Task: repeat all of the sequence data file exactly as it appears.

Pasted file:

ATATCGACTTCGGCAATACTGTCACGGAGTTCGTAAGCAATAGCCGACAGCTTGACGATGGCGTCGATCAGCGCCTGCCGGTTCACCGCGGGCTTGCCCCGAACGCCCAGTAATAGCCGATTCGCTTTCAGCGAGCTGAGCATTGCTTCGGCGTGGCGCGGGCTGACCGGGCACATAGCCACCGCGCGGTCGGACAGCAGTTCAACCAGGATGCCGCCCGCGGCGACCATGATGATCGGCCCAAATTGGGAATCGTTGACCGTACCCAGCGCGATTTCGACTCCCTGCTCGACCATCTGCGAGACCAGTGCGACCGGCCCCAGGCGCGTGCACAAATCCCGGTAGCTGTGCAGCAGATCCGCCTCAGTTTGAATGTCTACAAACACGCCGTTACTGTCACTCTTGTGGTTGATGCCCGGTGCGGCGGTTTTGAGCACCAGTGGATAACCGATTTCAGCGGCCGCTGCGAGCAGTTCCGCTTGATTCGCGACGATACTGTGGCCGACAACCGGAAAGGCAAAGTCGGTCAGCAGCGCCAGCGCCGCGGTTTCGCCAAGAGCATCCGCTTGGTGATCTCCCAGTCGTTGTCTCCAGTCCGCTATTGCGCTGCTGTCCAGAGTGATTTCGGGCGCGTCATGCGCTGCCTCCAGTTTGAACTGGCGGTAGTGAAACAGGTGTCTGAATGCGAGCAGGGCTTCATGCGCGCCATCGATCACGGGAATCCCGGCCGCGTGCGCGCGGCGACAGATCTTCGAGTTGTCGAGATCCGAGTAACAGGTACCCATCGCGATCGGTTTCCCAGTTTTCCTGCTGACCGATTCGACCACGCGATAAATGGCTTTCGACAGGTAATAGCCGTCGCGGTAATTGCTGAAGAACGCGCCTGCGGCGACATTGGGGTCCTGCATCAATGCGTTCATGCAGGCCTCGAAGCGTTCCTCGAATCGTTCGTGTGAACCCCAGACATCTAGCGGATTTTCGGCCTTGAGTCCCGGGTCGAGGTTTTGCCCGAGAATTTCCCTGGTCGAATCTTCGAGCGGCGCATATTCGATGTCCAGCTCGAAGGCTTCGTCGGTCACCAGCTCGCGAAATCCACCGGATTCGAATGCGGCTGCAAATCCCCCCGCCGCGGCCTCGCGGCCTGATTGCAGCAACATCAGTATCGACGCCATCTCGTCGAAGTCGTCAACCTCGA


ATATCGACTTCGGCAATACTGTCACGGAGTTCGTAAGCAATAGCCGACAGCTTGACGATGGCGTCGATCAGCGCCTGCCGGTTCACCGCGGGCTTGCCCCGAACGCCCAGTAATAGCCGATTCGCTTTCAGCGAGCTGAGCATTGCTTCGGCGTGGCGCGGGCTGACCGGGCACATAGCCACCGCGCGGTCGGACAGCAGTTCAACCAGGATGCCGCCCGCGGCGACCATGATGATCGGCCCAAATTGGGAATCGTTGACCGTACCCAGCGCGATTTCGACTCCCTGCTCGACCATCTGCGAGACCAGTGCGACCGGCCCCAGGCGCGTGCACAAATCCCGGTAGCTGTGCAGCAGATCCGCCTCAGTTTGAATGTCTACAAACACGCCGTTACTGTCACTCTTGTGGTTGATGCCCGGTGCGGCGGTTTTGAGCACCAGTGGATAACCGATTTCAGCGGCCGCTGCGAGCAGTTCCGCTTGATTCGCGACGATACTGTGGCCGACAACCGGAAAGGCAAAGTCGGTCAGCAGCGCCAGCGCCGCGGTTTCGCCAAGAGCATCCGCTTGGTGATCTCCCAGTCGTTGTCTCCAGTCCGCTATTGCGCTGCTGTCCAGAGTGATTTCGGGCGCGTCATGCGCTGCCTCCAGTTTGAACTGGCGGTAGTGAAACAGGTGTCTGAATGCGAGCAGGGCTTCATGCGCGCCATCGATCACGGGAATCCCGGCCGCGTGCGCGCGGCGACAGATCTTCGAGTTGTCGAGATCCGAGTAACAGGTACCCATCGCGATCGGTTTCCCAGTTTTCCTGCTGACCGATTCGACCACGCGATAAATGGCTTTCGACAGGTAATAGCCGTCGCGGTAATTGCTGAAGAACGCGCCTGCGGCGACATTGGGGTCCTGCATCAATGCGTTCATGCAGGCCTCGAAGCGTTCCTCGAATCGTTCGTGTGAACCCCAGACATCTAGCGGATTTTCGGCCTTGAGTCCCGGGTCGAGGTTTTGCCCGAGAATTTCCCTGGTCGAATCTTCGAGCGGCGCATATTCGATGTCCAGCTCGAAGGCTTCGTCGGTCACCAGCTCGCGAAATCCACCGGATTCGAATGCGGCTGCAAATCCCCCCGCCGCGGCCTCGCGGCCTGATTGCAGCAACATCAGTATCGACGCCATCTCGTCGAAGTCGTCAACCTCGA